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Nancy West, CEO of Exstare Federal Services Group, asks a question to panelists at the Annual Leadership Summit on Capitol Hill.

The second, and potentially more acute, issue AMAC is seeking to address is the inclusion of the DBE Program in any proposal to amend the Passenger Facility Charge (PFC) Statute. Many airport industry stakeholders, with the exception of the major airlines, support removing the current PFC cap of $4.50 per airline ticket segment (up to $9.00 per trip) that has been in place since 2000. PFCs are collected by airlines on each airline ticket purchased and then passed to the associated airport used by the departing passenger. Airports use revenues from PFCs to fund renovations and capital improvement projects like building new terminals, baggage handling systems and landside infrastructure. Although AMAC supports the removal or adjustment of the PFC cap to allow airports to collect more fees for airport improvements, it also seeks to add the DBE Program provisions to any airport improvements funded by PFC fees. AMAC leaders are concerned that without the DBE Program connected to PFC-funded projects, airport business opportunities will fall subject to the internal policies or the laws of local governments, which could be inconsistent across airports with regard to DBE participation, and could be subject to change with local politics. The FAA reports that in 2016, 356 U.S. airports collected over $3.2 billion in PFCs from travelers. AMAC is keenly aware that a potential increase in the amount of PFCs, along with expected increases in both domestic and international air travel, will greatly expand the amount of projects funded by PFC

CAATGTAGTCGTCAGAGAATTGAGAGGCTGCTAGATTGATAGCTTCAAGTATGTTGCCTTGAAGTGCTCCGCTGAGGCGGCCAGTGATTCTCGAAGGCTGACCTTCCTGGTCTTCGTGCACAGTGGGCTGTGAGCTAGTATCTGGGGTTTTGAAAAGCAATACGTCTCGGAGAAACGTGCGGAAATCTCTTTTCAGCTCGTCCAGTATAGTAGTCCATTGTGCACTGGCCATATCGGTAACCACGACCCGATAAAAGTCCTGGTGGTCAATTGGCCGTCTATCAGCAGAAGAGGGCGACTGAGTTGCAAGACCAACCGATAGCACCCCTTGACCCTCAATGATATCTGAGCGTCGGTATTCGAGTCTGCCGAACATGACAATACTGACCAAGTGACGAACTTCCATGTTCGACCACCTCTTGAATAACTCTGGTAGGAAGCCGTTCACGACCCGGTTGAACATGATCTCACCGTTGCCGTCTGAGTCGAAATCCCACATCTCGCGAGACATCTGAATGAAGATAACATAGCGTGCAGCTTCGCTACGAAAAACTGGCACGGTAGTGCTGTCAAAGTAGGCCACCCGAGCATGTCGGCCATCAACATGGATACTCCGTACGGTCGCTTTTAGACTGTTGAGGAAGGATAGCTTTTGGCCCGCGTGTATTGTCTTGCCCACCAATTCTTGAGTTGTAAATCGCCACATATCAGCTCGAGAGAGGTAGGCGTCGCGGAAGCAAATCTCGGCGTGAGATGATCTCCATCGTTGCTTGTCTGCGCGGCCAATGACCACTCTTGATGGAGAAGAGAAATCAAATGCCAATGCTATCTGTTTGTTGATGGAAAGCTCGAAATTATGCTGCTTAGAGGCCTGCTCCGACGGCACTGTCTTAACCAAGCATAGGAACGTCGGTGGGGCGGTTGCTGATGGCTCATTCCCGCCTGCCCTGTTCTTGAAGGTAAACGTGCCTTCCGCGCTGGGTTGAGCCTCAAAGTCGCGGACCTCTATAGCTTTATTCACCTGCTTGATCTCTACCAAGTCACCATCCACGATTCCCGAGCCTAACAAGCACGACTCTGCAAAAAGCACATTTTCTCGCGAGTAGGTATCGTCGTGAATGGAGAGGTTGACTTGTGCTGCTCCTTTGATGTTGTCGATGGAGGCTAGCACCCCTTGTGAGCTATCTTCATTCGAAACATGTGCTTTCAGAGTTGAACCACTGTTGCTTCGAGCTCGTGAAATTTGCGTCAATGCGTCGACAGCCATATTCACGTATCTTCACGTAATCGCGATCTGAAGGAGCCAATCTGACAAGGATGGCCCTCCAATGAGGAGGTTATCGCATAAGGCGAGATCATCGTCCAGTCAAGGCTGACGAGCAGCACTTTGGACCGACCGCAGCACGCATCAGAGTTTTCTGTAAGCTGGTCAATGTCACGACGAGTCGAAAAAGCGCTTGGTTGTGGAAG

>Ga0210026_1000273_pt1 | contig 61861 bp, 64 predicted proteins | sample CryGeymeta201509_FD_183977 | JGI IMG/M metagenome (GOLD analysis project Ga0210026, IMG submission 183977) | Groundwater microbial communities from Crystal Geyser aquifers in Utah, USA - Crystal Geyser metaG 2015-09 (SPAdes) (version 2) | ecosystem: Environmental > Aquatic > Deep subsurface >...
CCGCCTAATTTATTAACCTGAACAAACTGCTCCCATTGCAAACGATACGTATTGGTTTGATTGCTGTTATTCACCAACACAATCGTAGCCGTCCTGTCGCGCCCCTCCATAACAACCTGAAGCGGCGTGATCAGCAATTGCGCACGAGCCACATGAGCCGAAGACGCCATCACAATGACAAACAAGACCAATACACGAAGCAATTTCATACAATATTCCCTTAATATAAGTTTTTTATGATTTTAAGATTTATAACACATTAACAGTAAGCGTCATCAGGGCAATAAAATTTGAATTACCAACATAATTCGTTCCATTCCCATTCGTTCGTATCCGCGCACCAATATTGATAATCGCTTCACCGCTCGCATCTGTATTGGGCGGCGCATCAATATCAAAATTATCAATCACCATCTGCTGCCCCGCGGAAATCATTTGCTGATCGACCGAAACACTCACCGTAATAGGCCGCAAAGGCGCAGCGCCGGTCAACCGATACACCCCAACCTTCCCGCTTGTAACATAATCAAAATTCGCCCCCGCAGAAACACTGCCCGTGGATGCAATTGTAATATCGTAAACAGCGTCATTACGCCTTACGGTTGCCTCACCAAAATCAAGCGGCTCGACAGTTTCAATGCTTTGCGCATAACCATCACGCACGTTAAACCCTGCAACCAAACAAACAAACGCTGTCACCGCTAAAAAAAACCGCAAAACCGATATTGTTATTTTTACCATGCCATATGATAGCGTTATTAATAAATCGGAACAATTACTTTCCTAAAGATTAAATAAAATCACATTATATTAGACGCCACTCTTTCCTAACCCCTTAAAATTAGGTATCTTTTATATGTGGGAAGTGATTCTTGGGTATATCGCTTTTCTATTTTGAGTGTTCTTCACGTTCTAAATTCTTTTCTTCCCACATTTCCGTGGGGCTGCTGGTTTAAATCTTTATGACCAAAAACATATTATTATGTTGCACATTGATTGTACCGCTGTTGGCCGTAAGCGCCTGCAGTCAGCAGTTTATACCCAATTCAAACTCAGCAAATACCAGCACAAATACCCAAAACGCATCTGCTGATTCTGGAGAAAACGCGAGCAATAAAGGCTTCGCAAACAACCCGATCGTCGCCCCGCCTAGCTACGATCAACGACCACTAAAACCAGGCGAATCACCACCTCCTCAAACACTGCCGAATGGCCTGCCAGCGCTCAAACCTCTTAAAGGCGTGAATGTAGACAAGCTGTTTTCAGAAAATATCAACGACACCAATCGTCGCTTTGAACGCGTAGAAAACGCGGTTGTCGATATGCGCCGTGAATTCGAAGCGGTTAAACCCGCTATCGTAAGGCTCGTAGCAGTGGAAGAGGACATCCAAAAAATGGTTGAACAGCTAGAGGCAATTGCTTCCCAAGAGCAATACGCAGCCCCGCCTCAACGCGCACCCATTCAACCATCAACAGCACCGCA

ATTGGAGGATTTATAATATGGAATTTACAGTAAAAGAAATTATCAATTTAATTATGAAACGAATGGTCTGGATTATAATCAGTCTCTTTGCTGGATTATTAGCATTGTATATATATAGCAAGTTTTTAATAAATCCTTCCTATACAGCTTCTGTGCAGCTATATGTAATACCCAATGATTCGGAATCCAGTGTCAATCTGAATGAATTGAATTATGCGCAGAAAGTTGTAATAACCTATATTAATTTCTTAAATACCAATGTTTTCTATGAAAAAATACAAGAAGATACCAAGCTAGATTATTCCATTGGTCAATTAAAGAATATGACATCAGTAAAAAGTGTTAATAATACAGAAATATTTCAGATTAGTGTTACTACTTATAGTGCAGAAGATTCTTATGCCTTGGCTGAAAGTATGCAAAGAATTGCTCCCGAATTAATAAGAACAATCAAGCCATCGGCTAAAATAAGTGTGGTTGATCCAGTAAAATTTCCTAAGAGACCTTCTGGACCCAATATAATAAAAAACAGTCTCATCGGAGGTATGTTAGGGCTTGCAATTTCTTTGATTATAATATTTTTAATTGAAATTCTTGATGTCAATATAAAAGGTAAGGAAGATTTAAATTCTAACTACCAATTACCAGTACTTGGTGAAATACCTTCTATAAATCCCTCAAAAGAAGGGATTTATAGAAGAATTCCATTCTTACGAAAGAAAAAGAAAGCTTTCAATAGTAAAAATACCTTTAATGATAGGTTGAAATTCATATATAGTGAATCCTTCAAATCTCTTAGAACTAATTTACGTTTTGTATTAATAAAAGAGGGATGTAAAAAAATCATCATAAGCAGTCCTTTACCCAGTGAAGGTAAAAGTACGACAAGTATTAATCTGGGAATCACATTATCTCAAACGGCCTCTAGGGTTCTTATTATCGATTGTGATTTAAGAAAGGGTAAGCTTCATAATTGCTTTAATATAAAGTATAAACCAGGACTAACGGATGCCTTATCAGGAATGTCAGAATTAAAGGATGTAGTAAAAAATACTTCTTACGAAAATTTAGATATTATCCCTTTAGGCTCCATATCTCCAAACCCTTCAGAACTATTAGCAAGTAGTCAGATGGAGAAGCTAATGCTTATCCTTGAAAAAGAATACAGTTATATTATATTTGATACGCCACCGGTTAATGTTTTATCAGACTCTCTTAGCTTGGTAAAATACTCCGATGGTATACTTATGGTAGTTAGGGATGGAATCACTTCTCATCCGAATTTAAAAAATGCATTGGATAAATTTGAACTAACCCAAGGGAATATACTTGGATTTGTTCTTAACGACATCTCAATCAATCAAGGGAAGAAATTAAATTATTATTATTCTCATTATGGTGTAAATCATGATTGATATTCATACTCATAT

The FAA reports that in 2016, 356 U.S. airports collected over $3.2 billion in PFCs from travelers. revenues. Therefore, ensuring that the DBE Program is included in projects funded by PFCs is high on AMAC’s priority list. Furthermore, if a PFC increase is passed, Congress is expected to decrease the funding available through the federal Airport Improvement Program (AIP), the other major source of funding for airport capital improvements. A reduction in AIP funding, which included the DBE Program, would also reduce business opportunities for DBE firms. AMAC’s third legislative issue is the desire to conform the U.S. Department of Transportation (DOT) DBE Program Size Standard to the U.S. Small Business Administration (SBA) Standard. Currently, the DOT’s standard for consideration as a small business is less than the SBA’s standard. For instance, a construction firm must have average gross revenues over the past three years of less than $22.4 million to qualify as a DBE firm; however, the SBA’s standard for classification as a small business is $36.4 million. AMAC said that rule is “arbitrary” and should be addressed by Congress to conform the two programs to the same size standard.

// Spring 2017

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American DBE Magazine - Spring 2017  

American DBE Magazine is a quarterly digital and print publication dedicated to increasing business diversity and inclusion in the transport...

American DBE Magazine - Spring 2017  

American DBE Magazine is a quarterly digital and print publication dedicated to increasing business diversity and inclusion in the transport...